And so I was delighted by two visits to Shingaar Palace, an Indian newcomer in Chambodia's Embry Hills section. Service at the large, comfortable establishment is elegant and assured yet entirely up-to-date. Welcomes include slight bows but no fawning. Orders are written on pads then fed into computer terminals. Food and plates arrive at a proper pace -- and at the right temperatures. Hot entrées and vegetables are served in pretty copper pans set over candle flames so that they stay hot until the meal is finished. Beer, wine, a full bar and a lunch buffet are offered.
Although I came away with one or two reservations about the food -- dry, tough cubes of lamb in the rogan josh and scorched, leathery alloo paratha bread -- the complexity of the curry sauces combined with the forthright simplicity of several appetizers and desserts won me over. Right now, Shingaar Palace is on my short list of places to return to soon and often.
Were I not always working -- combing through menus for fresh treats and tired tries -- I'd start my next meal with another serving of haryali kabab, mashed potato cakes laced with cottage cheese and spinach ($3.25 for four). Light as biscuits, flavorful and equipped with thin, buttery crusts, the home-style cakes are perfect foils for testing the spicy mint, red onion and sweet-and-sour tamarind chutneys provided. (So are wedges of the crisp papadum wafers that arrive with the sauces.)
Lakhnawi kabab, marinated, charcoal-grilled chicken drumsticks wrapped in foil panties for eating by hand, are particularly good with the tamarind sauce ($4.95 for four). Next time, I'll also ask for paneer pakora (chickpea cheese fritters) and papdi (crackers topped with diced potatoes and sprouted mung beans).
I'll also order more vegetable dishes than meat or fish. Baingan bhartha, baked eggplant that's been shredded, mashed and sautéed with onions, ginger and tomatoes, is itself a classic. The version served at Shingaar Palace is rich, complex and pleasing ($9.95). Navrattan korma, mixed seasonal vegetables in a cashew and almond sauce with white raisins, tasted almost as good, despite a less than memorable assortment of vegetables ($8.95).
Spice levels are judiciously low -- too low in some cases -- but can be modified if one's wants (or tolerance) are made known. Despite tough lamb, the yogurt-saffron-based rogan josh Kashmiri sauce worked fine for me -- whatever Madhur Joffrey (the Indian Julia Child) might say. Other people may need more heat ($10.95).
Goan fish curry, an unusual coconut-based stew, is mildly spiced by intention. That worked well with the cut of fresh salmon ($10.95). Though the sweet slice of fish was on the small side, I added extra points nonetheless because, unlike other places around town, the chef did not try to fill out the plate with sliced bell peppers and onions.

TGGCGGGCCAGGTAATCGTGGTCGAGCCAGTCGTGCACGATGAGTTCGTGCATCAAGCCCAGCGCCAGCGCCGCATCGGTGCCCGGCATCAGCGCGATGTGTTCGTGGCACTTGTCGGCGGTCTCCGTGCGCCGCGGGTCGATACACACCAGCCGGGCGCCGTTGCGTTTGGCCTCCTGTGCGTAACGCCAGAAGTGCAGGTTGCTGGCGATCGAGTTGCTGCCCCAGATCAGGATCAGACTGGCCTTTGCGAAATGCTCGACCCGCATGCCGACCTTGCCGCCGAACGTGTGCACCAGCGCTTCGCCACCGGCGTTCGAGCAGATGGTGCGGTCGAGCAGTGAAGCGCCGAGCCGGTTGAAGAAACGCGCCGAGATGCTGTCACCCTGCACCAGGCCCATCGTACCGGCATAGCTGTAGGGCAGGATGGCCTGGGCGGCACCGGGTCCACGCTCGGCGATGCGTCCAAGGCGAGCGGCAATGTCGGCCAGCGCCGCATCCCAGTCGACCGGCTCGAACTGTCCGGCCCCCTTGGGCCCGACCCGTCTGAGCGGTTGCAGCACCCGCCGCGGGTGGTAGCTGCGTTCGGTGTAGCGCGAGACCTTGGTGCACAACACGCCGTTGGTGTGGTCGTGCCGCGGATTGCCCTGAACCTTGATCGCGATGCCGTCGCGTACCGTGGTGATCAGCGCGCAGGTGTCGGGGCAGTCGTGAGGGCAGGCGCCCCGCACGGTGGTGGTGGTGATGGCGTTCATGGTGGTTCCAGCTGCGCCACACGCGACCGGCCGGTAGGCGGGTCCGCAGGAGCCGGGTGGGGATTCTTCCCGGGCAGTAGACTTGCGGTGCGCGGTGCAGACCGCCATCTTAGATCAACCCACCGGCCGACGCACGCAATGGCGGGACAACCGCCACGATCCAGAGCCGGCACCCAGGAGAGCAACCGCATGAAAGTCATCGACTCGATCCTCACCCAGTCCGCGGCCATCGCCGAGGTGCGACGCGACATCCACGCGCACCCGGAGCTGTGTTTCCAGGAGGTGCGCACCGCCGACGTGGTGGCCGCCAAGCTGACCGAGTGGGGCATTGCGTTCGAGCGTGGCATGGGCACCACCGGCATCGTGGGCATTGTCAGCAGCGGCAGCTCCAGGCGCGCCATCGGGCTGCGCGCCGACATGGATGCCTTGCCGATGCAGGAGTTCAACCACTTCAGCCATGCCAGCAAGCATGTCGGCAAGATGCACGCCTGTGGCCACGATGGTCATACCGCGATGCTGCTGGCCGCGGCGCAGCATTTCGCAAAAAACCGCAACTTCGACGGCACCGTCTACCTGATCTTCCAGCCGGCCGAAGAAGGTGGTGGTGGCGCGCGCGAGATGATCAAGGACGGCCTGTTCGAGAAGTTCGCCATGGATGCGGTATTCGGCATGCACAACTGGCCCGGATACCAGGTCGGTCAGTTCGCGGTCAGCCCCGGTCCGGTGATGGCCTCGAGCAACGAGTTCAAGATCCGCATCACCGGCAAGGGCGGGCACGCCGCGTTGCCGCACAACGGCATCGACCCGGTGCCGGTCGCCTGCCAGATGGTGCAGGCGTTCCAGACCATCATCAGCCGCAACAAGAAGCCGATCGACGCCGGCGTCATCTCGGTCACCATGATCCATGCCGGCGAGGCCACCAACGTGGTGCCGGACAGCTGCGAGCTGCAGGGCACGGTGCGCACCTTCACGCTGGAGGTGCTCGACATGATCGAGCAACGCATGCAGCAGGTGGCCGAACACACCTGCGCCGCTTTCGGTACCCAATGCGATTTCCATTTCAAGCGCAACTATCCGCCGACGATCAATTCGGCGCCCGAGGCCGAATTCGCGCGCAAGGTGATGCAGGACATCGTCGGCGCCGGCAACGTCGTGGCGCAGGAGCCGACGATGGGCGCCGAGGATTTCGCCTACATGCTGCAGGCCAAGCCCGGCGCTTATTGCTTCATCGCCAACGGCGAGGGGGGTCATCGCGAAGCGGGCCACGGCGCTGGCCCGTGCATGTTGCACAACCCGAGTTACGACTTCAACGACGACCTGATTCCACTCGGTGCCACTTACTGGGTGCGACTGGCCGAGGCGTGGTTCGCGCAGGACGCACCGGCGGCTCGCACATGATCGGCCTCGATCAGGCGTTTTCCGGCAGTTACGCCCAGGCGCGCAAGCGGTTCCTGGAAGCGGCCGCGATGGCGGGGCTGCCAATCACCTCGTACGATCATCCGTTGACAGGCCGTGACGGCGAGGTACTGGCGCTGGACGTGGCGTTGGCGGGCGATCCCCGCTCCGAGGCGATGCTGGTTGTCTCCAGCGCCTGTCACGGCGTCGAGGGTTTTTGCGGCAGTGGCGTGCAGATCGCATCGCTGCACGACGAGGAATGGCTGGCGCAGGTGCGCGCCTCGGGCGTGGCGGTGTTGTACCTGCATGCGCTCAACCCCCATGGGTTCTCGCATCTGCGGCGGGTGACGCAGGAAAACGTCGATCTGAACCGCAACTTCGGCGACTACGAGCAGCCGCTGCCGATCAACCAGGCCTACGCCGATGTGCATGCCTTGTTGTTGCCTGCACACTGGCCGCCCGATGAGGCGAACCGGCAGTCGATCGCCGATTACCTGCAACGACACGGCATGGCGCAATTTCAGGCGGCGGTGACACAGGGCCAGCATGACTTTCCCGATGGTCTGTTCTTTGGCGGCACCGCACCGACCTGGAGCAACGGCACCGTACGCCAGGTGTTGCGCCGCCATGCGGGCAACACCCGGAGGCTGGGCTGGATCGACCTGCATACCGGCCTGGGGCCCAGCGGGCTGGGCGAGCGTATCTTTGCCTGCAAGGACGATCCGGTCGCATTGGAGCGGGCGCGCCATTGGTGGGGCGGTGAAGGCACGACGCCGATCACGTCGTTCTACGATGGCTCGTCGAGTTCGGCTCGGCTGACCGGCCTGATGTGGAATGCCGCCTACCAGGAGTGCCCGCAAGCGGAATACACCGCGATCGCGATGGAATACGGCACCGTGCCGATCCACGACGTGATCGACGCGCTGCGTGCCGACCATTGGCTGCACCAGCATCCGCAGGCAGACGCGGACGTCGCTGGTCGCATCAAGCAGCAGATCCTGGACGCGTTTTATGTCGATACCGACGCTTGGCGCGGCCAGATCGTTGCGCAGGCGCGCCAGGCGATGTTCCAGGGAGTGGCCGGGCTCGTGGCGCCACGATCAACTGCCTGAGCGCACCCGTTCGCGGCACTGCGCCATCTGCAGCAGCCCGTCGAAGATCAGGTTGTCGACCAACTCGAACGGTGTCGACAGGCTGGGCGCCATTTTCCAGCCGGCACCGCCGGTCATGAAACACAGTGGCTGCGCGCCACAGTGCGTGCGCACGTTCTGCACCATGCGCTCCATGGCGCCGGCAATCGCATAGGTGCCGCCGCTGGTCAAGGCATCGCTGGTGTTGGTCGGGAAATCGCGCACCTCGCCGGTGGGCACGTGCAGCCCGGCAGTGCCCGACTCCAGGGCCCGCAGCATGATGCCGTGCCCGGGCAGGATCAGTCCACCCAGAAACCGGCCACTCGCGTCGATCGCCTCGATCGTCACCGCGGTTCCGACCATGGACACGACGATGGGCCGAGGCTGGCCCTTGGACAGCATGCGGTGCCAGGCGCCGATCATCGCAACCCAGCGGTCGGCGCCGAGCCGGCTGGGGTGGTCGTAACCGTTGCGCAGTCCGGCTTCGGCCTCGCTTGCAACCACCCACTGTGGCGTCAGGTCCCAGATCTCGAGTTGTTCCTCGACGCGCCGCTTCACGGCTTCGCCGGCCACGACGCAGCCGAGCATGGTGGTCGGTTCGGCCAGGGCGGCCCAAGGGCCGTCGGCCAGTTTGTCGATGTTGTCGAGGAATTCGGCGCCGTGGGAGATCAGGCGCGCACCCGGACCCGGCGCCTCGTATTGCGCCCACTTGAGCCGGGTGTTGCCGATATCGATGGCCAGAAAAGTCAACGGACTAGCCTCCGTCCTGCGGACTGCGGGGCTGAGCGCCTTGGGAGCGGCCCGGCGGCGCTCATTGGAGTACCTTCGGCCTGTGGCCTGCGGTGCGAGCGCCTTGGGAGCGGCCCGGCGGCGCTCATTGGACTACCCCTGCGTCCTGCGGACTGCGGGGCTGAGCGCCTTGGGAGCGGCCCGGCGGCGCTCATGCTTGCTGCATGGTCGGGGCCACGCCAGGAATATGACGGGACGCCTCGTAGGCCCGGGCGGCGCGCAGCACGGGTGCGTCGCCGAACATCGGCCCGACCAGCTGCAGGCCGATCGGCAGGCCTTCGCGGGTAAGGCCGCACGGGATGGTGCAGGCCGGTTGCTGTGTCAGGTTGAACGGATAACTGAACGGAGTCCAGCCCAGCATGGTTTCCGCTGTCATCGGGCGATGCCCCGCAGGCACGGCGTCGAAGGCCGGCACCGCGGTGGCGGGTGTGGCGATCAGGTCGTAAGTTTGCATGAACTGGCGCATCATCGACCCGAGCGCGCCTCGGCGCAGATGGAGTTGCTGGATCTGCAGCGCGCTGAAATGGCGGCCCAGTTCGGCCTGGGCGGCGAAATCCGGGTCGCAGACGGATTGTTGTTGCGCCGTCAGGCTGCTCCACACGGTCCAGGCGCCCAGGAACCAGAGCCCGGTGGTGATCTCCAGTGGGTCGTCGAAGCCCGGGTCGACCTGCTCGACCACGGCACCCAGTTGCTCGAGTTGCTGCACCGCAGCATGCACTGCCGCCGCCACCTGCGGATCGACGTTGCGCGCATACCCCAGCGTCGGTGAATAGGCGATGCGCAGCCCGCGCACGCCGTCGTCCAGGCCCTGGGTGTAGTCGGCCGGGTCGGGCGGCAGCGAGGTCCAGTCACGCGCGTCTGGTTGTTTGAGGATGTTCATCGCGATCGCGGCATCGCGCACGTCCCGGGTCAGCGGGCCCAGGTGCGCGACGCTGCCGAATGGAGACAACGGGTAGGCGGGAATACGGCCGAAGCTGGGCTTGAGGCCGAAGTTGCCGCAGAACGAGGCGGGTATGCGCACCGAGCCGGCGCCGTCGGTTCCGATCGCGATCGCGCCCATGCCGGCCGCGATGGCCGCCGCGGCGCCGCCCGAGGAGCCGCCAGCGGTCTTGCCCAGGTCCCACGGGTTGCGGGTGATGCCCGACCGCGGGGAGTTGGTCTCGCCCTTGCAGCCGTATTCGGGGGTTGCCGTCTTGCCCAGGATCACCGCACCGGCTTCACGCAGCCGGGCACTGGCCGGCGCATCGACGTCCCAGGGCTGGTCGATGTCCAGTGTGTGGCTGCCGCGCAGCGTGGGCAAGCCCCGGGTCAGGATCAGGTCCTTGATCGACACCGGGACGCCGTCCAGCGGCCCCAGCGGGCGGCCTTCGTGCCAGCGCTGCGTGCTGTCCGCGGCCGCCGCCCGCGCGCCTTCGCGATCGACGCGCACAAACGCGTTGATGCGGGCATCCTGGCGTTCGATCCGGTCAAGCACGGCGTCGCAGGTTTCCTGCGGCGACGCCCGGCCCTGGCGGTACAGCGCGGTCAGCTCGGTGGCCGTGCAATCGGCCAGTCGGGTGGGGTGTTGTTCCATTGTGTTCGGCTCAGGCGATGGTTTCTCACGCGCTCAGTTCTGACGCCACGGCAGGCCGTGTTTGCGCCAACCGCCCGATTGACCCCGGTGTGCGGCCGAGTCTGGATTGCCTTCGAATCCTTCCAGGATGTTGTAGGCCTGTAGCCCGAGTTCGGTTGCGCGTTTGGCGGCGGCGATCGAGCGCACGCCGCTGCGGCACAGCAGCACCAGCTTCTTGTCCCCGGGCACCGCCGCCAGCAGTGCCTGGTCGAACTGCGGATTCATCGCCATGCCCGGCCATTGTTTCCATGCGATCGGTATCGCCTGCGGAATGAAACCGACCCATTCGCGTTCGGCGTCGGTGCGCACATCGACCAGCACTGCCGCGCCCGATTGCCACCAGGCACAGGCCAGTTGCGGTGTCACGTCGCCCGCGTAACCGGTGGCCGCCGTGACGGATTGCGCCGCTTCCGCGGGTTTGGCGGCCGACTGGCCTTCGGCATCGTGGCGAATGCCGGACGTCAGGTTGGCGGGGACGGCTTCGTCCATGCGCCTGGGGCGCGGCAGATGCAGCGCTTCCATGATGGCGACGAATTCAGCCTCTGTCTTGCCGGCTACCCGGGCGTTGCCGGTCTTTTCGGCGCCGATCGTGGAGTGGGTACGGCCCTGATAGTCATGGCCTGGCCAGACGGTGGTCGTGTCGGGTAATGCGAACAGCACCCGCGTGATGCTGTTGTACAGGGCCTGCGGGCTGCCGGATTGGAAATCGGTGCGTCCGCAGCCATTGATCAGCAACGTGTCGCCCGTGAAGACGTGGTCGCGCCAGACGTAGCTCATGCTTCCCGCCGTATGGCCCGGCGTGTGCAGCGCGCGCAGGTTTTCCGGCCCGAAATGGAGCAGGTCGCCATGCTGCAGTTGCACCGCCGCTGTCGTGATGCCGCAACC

Aromatic basmati rice, every grain separate, is included with entrées. Next time, I want to add a tandoori platter -- perhaps grilled lamb chops or chicken -- and vegetable dumplings with cottage cheese and raisins (malai kofta) cooked in cream. I'll stick with garlic naan, homemade white bread stuffed and topped with chopped garlic ($2.95). Folks on first dates beware. This one's garlicky enough for a steakhouse.
Finally, don't miss the kheer, creamy rice pudding flavored with cardamom, almonds, raisins and pistachios, served cold in an oblong dish ($2.50).
On my first trip to the restaurant, a burly, thirtysomething man, his perky wife and two small daughters seemed to have ordered everything on the menu. On the way out, the man said they were on a return visit, and that the children liked the food a lot. Same table, next trip: A young forties dad with teenage quarterback plowed through three very full courses in about 20 fully described plays and wiped their dishes clean.
Despite the presence of several other families, groups and duos, the restaurant was not full on either night. That's too bad because Shingaar Palace currently offers what may be the city's best combination of authentic Indian food and agreeable service. For lovers of things Indian, it's worth a long drive across town.
Shingaar Palace, North Hill Plaza, 3364-H Chamblee Tucker Road, Chamblee. 770-458-4466. Open daily 11:30 a.m.-2 p.m. and 5-10 p.m. Cash and credit cards accepted.
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